Léim ar aghaidh chuig an bpríomhábhar

Wednesday, 11 Nov 2009

Irish Draught Horses: Discussion.

I welcome delegations from the Irish Draught Horse Society and Irish Draught Breeders Association who will make separate presentations to the joint committee. I draw attention to the fact that while members of the committee have absolute privilege, the same privilege does not apply to witnesses appearing before the committee. Members are reminded of the long-standing parliamentary practice to the effect that they should not comment on, criticise or make charges against a person outside the House or an official by name or in such a way as to make him or her identifiable.

I call on the chairperson of the Irish Draught Horse Society, Ms Anne Loughnane, to make her opening statement. She will be followed by the Irish Draught Breeders Association, Mr. Kevin Croke. I appeal to both speakers to confine the duration of their presentations to 15 minutes at most. Following contributions from the main spokespersons and other members, we will have a question and answer session.

Ms Anne Loughnane

I ask the Chairman to accept a copy of a commemorative book compiled by the society entitled "Irish Draught Horse Society 25 years". Perhaps the Chairman will find something of interest in the book.

Thank you.

Ms Anne Loughnane

Copies are also available for other members of the joint committee. The book gives an insight into the past, present and future of the Irish draught horse.

I thank the Chairman and members of the committee for affording us an opportunity to make a presentation to the Oireachtas joint committee today on behalf of the Irish Draught Horse Society Limited, the legal, registered breed society that represents owners and breeders of Irish draught horses in Ireland. We are honoured to be here and will try to provide the joint committee with as much information as possible in the time afforded to us.

I propose to give a brief outline of our society and related matters under seven headings: what is an Irish draught horse?; the history and function of the Irish draught horse; the formation of the Irish Draught Horse Society in 1975; the transformation of the society into a limited company known as the Irish Draught Horse Society Limited in 1989 and operation of the company; the reconstitution of the Irish Draught Horse Society Limited as a co-operative in 2007; the vision and aims of the Irish Draught Horse Society Limited; and the obstacles preventing the society from realising its vision.

What is an Irish draught horse? Some members will remember the Irish draught horse as the working horse in the countryside. Irish draught horses were a common sight throughout the country in the fields and on the roads up to the 1970s. The Irish draught is a robust, docile and intelligent horse that fulfilled many needs on farms. It did week day farm work, pulled the trap to the market, took the family to Sunday worship, carried family members safely under saddle and in the hunt and mares bred a foal annually to produce much needed income. Today, family members of all ages can enjoy the Irish draught horse. It is a versatile and intelligent riding horse and ideal for an amateur rider who wants to have fun in a wide range of disciplines, ranging from show jumping, working hunter and dressage to eventing, driving, trekking and many other disciplines.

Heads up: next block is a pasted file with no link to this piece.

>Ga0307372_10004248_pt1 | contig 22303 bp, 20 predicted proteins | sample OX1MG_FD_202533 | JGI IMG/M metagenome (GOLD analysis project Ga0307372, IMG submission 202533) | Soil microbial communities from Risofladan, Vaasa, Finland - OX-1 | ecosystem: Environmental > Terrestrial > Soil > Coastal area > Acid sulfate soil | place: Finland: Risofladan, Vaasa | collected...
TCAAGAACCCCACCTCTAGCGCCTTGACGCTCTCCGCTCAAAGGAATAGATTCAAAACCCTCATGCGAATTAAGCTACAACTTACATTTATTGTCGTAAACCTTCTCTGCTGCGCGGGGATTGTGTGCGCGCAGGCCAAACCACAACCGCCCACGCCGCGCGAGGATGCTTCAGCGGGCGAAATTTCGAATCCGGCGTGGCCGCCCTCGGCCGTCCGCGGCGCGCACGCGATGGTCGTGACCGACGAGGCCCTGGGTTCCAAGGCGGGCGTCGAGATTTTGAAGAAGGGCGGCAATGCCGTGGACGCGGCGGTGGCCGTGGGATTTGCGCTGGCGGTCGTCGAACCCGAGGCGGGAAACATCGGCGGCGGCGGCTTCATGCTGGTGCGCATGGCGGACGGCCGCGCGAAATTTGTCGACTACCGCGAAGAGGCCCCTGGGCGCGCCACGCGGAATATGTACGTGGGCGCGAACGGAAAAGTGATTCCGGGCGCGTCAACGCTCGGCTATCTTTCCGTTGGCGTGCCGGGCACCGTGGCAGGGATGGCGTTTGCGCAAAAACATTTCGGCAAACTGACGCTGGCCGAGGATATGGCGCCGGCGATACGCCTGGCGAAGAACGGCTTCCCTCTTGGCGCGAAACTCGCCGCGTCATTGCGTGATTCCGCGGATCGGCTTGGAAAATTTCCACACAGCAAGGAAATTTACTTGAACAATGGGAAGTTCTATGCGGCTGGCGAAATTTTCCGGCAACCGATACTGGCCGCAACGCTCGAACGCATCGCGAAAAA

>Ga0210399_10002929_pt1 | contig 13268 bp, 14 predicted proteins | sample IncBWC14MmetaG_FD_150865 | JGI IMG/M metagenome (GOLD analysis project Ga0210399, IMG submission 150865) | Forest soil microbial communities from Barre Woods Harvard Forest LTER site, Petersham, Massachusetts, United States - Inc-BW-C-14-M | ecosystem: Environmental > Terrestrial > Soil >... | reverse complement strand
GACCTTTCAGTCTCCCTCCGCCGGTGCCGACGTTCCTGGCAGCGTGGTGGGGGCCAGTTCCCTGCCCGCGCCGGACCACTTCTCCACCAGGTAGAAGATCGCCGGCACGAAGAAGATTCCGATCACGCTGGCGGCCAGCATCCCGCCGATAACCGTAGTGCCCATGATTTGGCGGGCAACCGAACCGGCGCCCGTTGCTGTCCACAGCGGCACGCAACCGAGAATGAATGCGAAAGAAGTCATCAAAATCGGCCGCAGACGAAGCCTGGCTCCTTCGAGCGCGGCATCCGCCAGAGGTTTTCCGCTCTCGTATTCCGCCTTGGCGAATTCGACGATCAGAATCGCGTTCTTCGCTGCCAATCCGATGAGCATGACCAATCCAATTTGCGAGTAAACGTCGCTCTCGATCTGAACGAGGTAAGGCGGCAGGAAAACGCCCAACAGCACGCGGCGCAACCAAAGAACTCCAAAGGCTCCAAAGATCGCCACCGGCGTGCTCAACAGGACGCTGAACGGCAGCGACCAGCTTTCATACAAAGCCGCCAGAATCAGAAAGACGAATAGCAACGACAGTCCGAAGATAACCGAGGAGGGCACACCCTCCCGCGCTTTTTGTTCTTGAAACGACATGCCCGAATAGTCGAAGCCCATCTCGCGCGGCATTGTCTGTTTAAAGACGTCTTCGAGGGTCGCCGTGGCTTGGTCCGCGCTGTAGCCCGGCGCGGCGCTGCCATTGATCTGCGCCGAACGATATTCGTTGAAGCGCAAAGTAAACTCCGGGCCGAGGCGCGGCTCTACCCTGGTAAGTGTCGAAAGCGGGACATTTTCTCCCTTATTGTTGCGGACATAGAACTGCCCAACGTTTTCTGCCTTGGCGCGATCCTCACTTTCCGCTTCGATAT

On the history and function of the Irish draught horse, the Irish draught is the only indigenous breed of horse in Ireland. Its first authentic mention in literature as a distinct horse was in the 17th century. It has been recognised as a distinctive breed since 1917 when the then Department of Agriculture established a book for horses of the Irish draught type.

The Irish draught horse thrived in Ireland up to the 1970s owing to its central role in Irish life. However, with the dominance of mechanisation in the 1960s and 1970s, the Irish draught was quickly replaced by the tractor on farms and the car on rural roads. It moved from having a central position in rural life to the margins of farming. In many cases, a farmer's pair of Irish draughts was sold to get the £250 needed to buy a tractor. Irish draught mares went to the meat factory and in equal measure to the boats for export, which proved to be of lasting benefit to many European breeders. This process occurred quickly and resulted in the tragic loss of a rich part of our valuable breeding stock and culture. In hindsight, while we knew the price of the Irish draught, we did not know its value.